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Spotlight on Mississippi: Supreme Court Rules Against Department of Revenue's Claimed Entitlement to Deference

The Mississippi Supreme Court recently declined to give deference to the findings of the Department of Revenue in Miss. Dept. of Revenue v. Hotel and Restaurant Supply because the Department's findings were contrary to the best reading of the applicable statutes.

The Department had conducted an audit of Hotel and Restaurant Supply, a retailer of commercial kitchen equipment and related supplies (Hotel), and concluded that Hotel failed to collect sales tax at a rate of seven percent on certain purchases by customers, even though in each case the customer presented a materials purchase certificate. Mississippi law provides that a contractor possessing a material purchase certificate is entitled to purchase materials and services that become components of his or her project "with no tax due." Instead of paying sales tax at the time materials are purchased, a contractor possessing a materials purchase contract is assessed a 3.5 percent tax on the total contract price for the project. Notwithstanding this law, the Department determined that Hotel should have collected tax on sales of items that, in its opinion, did not become a component part of the customer's project.

Hotel petitioned the Department's Board of Review for relief, but the Board upheld substantially all of the Department's assessment. Hotel then appealed the Department's decision to the Mississippi Board of Tax Appeals. Finding for Hotel, the Board of Tax Appeals abated the assessment in full. The Department then appealed the Board of Tax Appeals' decisions to the Hinds County Chancery Court, who on considering motions for summary judgment filed by both parties, declined to give deference to the Department's prior interpretation of law. The court found that the Department failed to offer proof that the Board of Tax Appeals' decision was "…[U]nsupported by substantial evidence,…arbitrary and capricious,…beyond the power of the administrative agency to make, and/or the decision…violated the complaining party's statutory or constitutional right."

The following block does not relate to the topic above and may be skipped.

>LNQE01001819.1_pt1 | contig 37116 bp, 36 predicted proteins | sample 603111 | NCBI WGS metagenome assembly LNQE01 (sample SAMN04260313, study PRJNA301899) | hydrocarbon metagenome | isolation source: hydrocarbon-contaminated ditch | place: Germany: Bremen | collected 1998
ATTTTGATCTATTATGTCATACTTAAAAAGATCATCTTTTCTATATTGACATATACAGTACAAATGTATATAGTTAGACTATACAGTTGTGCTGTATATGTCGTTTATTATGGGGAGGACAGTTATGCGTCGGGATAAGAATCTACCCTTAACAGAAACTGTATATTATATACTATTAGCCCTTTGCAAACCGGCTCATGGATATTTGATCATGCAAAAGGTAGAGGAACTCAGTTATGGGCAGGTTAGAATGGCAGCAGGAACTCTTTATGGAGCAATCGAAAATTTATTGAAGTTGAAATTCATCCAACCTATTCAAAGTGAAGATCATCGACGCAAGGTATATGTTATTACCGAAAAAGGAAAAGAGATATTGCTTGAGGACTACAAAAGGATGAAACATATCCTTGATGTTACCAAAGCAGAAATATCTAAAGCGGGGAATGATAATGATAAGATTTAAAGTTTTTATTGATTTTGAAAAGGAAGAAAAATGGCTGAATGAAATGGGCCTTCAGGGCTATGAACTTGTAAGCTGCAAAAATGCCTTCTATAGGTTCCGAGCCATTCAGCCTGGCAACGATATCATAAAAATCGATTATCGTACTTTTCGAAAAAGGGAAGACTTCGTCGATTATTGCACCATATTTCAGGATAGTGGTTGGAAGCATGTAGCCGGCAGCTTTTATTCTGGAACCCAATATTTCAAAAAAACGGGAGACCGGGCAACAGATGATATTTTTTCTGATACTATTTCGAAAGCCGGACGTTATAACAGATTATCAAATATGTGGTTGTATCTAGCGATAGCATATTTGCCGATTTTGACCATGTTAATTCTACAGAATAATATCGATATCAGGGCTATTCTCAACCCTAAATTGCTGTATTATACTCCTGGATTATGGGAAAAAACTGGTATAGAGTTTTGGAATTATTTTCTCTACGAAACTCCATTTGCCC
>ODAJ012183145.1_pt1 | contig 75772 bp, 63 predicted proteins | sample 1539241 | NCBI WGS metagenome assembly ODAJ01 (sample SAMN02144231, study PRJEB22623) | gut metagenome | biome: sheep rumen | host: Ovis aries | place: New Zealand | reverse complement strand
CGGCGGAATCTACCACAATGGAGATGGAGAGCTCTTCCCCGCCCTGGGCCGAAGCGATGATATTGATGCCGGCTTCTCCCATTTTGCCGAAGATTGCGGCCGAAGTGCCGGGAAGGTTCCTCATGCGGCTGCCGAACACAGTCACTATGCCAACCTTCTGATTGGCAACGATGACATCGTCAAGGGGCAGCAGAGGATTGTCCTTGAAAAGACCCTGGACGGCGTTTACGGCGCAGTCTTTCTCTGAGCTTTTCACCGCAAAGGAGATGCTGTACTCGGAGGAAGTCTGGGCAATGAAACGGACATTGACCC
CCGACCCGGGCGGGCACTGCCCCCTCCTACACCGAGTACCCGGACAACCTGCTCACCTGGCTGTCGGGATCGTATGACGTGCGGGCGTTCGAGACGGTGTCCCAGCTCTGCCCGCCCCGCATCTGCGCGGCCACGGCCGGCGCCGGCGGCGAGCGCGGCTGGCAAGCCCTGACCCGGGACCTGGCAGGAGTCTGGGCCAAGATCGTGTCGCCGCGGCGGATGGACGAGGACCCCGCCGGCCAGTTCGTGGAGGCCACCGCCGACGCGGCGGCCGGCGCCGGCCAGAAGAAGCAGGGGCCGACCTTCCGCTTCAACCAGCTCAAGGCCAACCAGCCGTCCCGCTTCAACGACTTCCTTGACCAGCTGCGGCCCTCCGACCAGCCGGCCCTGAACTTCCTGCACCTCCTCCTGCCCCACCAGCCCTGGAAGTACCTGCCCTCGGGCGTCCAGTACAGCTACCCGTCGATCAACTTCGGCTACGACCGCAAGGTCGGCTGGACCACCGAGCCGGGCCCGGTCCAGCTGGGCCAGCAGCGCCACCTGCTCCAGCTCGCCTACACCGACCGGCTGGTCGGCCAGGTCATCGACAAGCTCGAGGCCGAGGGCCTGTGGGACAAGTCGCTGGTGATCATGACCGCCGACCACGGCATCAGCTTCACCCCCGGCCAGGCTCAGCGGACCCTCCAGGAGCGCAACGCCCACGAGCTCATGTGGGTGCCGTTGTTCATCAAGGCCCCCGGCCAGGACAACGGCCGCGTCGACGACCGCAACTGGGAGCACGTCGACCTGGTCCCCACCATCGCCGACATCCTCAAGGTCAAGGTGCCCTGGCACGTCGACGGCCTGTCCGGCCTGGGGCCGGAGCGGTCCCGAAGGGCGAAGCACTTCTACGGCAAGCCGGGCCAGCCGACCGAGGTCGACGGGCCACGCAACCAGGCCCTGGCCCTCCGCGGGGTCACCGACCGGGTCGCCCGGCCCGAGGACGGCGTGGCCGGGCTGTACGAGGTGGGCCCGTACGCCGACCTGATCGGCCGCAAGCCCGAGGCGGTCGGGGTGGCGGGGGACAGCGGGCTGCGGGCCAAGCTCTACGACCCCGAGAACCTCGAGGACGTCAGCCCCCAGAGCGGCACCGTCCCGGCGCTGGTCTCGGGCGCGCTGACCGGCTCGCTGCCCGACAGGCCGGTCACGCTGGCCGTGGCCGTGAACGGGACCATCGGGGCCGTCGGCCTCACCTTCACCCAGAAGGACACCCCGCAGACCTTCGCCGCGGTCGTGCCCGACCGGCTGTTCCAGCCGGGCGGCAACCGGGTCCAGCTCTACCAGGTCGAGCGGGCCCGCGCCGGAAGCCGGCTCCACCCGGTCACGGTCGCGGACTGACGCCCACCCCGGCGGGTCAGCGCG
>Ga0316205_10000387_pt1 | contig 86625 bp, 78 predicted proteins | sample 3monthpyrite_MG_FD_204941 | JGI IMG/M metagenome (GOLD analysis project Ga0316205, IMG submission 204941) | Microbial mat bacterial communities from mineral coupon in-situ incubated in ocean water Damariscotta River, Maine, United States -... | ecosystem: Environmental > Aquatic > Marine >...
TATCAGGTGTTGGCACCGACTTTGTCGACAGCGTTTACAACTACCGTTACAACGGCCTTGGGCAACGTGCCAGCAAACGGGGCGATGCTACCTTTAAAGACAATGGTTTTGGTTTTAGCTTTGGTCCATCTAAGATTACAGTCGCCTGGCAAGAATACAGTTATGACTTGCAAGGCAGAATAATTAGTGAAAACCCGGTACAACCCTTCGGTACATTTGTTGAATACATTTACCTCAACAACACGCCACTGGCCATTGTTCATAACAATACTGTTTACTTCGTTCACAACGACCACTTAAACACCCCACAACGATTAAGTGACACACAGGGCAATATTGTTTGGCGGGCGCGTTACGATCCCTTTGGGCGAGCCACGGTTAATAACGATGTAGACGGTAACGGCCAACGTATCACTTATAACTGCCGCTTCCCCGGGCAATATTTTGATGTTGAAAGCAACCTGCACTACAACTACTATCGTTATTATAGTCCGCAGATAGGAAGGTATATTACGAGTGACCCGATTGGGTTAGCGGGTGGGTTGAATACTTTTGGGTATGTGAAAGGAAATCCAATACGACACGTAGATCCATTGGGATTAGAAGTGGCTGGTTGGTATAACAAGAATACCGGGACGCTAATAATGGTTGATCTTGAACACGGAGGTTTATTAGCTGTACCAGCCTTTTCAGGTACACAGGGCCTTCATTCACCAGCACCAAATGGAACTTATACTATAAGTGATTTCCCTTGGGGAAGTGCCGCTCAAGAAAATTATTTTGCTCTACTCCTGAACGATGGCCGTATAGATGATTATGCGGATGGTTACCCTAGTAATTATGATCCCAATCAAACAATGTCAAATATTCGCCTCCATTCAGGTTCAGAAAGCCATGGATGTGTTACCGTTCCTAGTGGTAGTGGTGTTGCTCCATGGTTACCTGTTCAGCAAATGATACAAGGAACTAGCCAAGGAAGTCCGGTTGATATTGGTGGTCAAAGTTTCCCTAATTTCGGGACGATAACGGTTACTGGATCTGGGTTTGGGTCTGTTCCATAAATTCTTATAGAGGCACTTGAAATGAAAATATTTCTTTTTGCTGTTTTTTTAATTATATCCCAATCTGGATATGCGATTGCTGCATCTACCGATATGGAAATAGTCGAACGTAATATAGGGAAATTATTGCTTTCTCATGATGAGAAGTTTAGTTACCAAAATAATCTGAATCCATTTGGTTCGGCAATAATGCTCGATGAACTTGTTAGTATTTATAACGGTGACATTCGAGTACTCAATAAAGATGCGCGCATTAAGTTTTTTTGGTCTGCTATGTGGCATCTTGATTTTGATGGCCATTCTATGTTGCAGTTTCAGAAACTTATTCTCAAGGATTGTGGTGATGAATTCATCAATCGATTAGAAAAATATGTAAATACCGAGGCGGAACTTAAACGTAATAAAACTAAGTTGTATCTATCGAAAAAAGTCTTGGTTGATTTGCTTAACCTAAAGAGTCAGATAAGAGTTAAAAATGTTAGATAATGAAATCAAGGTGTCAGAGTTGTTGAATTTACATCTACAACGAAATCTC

The Department then appealed the chancery court's decision to the Mississippi Supreme Court, claiming that under the applicable standard of review, the lower court was required to defer to the Department's prior findings in this case. In its written opinion, the court acknowledged the Department's correct application of the prior rule for judicial-review of tax appeals that a chancery court should review tax appeals de novo, but should give great deference to an agency interpretation unless such interpretation is contrary to the unambiguous terms or best reading of a statute. (The application of this standard of review is described in more detail in our November 26, 2013 alert). The current rule for judicial-review of tax appeals, which was signed into law on April 10, 2014, provides that a chancery court "shall give no deference" to prior agency decisions, but by its terms it only applies with respect to assessments made on or after January 1, 2015.

Notwithstanding the language of the prior statute, however, the court upheld the lower court's ruling in favor of Hotel. The court reasoned that even without the conflicting decisions by the Department and the Board of Tax Appeals, the Department is still not entitled to deference in this case because its interpretation of the law is contrary to the best reading of the subject statutes.

This case is significant for taxpayers disputing tax assessments still pending under prior law because it clarifies that the deference the Department claims it is entitled to is not available in cases involving matters of statutory interpretation. In those cases, it is within the role of the judiciary to determine the best reading of the statute.

If you have any questions concerning how the court's decision in this case could impact the review of an assessment made against you or otherwise affect your position on a tax appeal, please contact the authors of this alert, C. Tyler Ball or Stacy E. Thomas, or any of the attorneys in the Firm's Tax Group.

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